Room 403: Innuos, Volti Audio, Triode Wire Labs, BorderPatrol Audio

In the room shared by Gary Dews's BorderPatrol Audio, Greg Roberts's Volti Audio, and Peter Grzybowski's Triode Wire Labs, music flowed, immense of stage, fast of delivery, with heart-arresting texture, visceral verisimilitude, and dynamic fireworks.

I've reviewed Dews's BorderPatrol amps and two models of Greg Roberts's speakers, but this was a fresh, unexpected, mind- and ear-freeing experience.

The assembled system's front end encompassed an Innuos ZENith Mk3 Music Server ($6299–9099 depending on storage options), Innuos Phoenix USB re-clocker ($4349), and a BorderPatrol DAC SE-i DAC, which ranges in price from $1650 to $2125 depending on the input options chosen.

BorderPatrol's S20EXD power amplifier (from $22,500 excluding 300B tubes; optional volume control $500; Western Electric 300B tubes $1495/pr., price as shown: $25,990) drove the all new Volti Audio Lucera loudspeakers, a three-way hybrid horn/bass-reflex design with a 15" high sensitivity woofer, 2"-outlet midrange compression driver mated to a midrange horn with a 2" throat, and a 1" tweeter compression driver mated to 1"-throated tweeter horn (34Hz–18kHz; 99dB/W/m sensitivity; nominal impedance 8 ohms; weighs 110lb each; 40" tall), its cabinet built from 1" Baltic Birch ply. The Lucera's crossover is hand-built on wooden boards with 12ga air-coil and Litz-wound inductors, Jantzen caps, Lynk resistors. The crossover can be tuned (as can Roberts's Razz and Rival models). The Lucera sells for $11,750/pair.

Triode Wire Labs's cabling included the Spirit II RCA interconnects (starting at $399/pair); "Passion" USB cable ($329/each); "Freedom" Ethernet cable (starting at $249). Speaker cables were Triode Labs' American, terminated with premium Cardas CAB bananas (starting at $699/pair). Power cords were the American II–series digital (starting at $549) and the Obsession, from the Statement series ($1499), both of which use Furutech F1-50 NCF connectors.

This was one of the finest systems I heard at FLAX. It played with utter, see-through transparency to the source natural and entirely musical and artifact free. I listened spellbound and brain-stunned, whether Pete G (manning the iPad) played Corrine Bailey Rae, Arlo Parks, Shelley Manne, Buddy Holly, or Tool's "Chocolate Chip Trip" (heard for the second time this day).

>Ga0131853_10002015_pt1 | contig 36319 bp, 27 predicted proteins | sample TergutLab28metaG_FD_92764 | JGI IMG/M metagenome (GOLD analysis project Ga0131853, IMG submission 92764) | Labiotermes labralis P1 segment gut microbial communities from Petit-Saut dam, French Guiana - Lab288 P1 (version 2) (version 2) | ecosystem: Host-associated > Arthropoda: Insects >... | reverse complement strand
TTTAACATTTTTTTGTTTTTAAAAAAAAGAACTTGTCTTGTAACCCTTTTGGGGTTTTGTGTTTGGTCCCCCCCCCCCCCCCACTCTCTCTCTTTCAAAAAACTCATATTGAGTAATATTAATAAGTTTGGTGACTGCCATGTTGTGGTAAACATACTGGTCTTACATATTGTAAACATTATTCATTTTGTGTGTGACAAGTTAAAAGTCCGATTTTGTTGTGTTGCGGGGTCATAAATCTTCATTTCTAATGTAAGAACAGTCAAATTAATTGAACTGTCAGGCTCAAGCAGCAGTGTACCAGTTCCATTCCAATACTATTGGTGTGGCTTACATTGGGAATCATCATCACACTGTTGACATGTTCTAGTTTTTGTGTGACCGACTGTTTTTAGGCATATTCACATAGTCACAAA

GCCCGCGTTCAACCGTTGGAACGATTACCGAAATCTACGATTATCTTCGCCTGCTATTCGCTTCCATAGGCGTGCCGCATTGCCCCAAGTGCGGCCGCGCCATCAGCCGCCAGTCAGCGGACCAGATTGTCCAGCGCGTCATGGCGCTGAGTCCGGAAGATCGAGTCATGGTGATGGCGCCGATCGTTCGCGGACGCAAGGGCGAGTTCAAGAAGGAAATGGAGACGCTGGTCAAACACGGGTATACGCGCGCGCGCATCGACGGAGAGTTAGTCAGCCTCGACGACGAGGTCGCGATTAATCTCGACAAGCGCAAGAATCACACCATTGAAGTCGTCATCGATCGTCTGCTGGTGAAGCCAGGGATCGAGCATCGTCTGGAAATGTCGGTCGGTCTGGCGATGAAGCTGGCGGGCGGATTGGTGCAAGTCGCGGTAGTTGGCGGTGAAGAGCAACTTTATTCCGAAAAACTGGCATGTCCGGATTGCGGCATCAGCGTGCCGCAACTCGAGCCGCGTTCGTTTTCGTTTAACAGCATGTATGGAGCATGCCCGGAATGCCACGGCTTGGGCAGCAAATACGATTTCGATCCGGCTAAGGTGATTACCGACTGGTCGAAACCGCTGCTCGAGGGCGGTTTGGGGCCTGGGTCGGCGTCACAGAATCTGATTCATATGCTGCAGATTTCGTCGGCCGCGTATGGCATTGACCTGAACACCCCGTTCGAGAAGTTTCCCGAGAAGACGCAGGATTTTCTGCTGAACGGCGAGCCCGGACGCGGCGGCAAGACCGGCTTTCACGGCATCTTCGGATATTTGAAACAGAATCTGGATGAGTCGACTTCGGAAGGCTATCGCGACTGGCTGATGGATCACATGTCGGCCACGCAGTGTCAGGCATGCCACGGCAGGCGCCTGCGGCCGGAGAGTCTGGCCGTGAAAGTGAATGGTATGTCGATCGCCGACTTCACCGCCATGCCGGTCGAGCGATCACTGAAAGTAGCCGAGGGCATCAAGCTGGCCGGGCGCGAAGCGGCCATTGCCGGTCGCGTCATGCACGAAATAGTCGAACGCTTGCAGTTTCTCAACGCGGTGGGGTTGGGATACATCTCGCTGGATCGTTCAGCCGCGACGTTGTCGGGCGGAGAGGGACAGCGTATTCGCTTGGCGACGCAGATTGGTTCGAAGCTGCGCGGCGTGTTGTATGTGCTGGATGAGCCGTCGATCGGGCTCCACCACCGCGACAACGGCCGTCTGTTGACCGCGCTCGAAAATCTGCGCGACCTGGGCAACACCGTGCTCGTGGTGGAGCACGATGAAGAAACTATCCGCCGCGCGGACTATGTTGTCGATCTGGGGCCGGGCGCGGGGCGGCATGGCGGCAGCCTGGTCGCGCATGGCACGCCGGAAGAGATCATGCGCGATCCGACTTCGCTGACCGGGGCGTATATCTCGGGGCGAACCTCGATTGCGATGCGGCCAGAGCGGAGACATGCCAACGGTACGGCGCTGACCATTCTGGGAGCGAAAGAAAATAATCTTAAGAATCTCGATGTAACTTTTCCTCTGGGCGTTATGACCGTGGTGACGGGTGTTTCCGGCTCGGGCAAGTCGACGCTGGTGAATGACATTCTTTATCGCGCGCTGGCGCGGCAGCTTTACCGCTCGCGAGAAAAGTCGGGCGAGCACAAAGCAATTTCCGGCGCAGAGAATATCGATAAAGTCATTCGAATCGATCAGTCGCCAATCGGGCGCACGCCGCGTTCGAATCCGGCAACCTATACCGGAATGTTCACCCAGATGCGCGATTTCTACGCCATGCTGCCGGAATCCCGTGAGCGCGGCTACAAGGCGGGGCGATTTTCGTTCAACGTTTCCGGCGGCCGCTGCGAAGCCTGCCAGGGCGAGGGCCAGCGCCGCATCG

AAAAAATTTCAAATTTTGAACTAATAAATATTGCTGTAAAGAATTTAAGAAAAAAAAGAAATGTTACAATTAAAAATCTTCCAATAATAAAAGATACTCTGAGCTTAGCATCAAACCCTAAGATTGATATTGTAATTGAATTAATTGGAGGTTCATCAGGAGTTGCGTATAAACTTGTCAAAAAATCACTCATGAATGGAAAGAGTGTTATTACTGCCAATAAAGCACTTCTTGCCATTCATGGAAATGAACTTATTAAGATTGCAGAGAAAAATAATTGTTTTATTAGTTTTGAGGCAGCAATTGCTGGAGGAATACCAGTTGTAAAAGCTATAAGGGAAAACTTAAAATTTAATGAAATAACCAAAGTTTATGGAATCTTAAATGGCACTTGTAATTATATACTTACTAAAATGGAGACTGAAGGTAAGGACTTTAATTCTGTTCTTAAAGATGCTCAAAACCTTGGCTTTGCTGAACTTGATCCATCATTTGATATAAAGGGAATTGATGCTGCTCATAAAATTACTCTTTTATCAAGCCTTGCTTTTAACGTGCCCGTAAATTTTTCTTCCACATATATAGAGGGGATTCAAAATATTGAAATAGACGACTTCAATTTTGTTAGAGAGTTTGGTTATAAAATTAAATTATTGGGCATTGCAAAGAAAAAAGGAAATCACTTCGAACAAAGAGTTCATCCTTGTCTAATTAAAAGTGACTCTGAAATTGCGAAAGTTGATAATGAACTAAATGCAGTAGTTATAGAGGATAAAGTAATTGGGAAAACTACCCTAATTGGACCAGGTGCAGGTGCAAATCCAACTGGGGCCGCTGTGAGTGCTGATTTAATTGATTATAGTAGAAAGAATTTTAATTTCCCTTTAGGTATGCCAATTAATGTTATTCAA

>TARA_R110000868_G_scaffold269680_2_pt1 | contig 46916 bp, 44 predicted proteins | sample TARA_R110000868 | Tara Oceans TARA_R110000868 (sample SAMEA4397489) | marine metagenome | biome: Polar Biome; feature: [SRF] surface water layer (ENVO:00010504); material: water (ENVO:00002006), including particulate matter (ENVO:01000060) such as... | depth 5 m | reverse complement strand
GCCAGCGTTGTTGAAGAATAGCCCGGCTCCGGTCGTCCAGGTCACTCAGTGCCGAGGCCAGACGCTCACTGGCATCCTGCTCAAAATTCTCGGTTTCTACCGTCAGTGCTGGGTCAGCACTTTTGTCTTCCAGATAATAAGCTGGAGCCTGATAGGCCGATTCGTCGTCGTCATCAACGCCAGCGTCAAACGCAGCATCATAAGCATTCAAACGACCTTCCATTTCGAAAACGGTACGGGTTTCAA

The latter track starts with synth tones, soon overcome by drummer Danny Carey's stereo-panning convulsions. I felt every thwack in this madly dynamic piece, whether in the couch I was sitting on, or the wall I was leaning on. A gong slam resonated, enveloping the room. The speakers vanished, the drums' weight and speed creating manic intensity and flow. Music filled the whole space with insanely extended treble, clear mids, and a deep, round, ultraclean, tight low-end.

Near the end of the track, a well-known tube-amp manufacturer, who had spent hours listening to this system earlier in the day, pulled Greg Roberts out of the room—perhaps a deal to be struck. Everyone in room 403 was in total agreement about the quality of the musical experience. See and hear Mark Henninger's video below. A reminder: If you listen with good headphones, you can get just a taste of the system's real character (despite some quiet talk).

doyle3433's picture

This was my favorite room hands down. The synergy here is off the charts. I confess my own anticipation of the new Volti model as I am a big fan of Greg's product. The Lucera is completely faithful to what I call the Volti sound. Sweet, detailed, musical, impactful and dynamic. Just like my Razz models at home. What I didn't expect was the bigger soundstage and even more impressive and honest midrange. When I can afford them I will own a pair of Lucera, oh yes I will...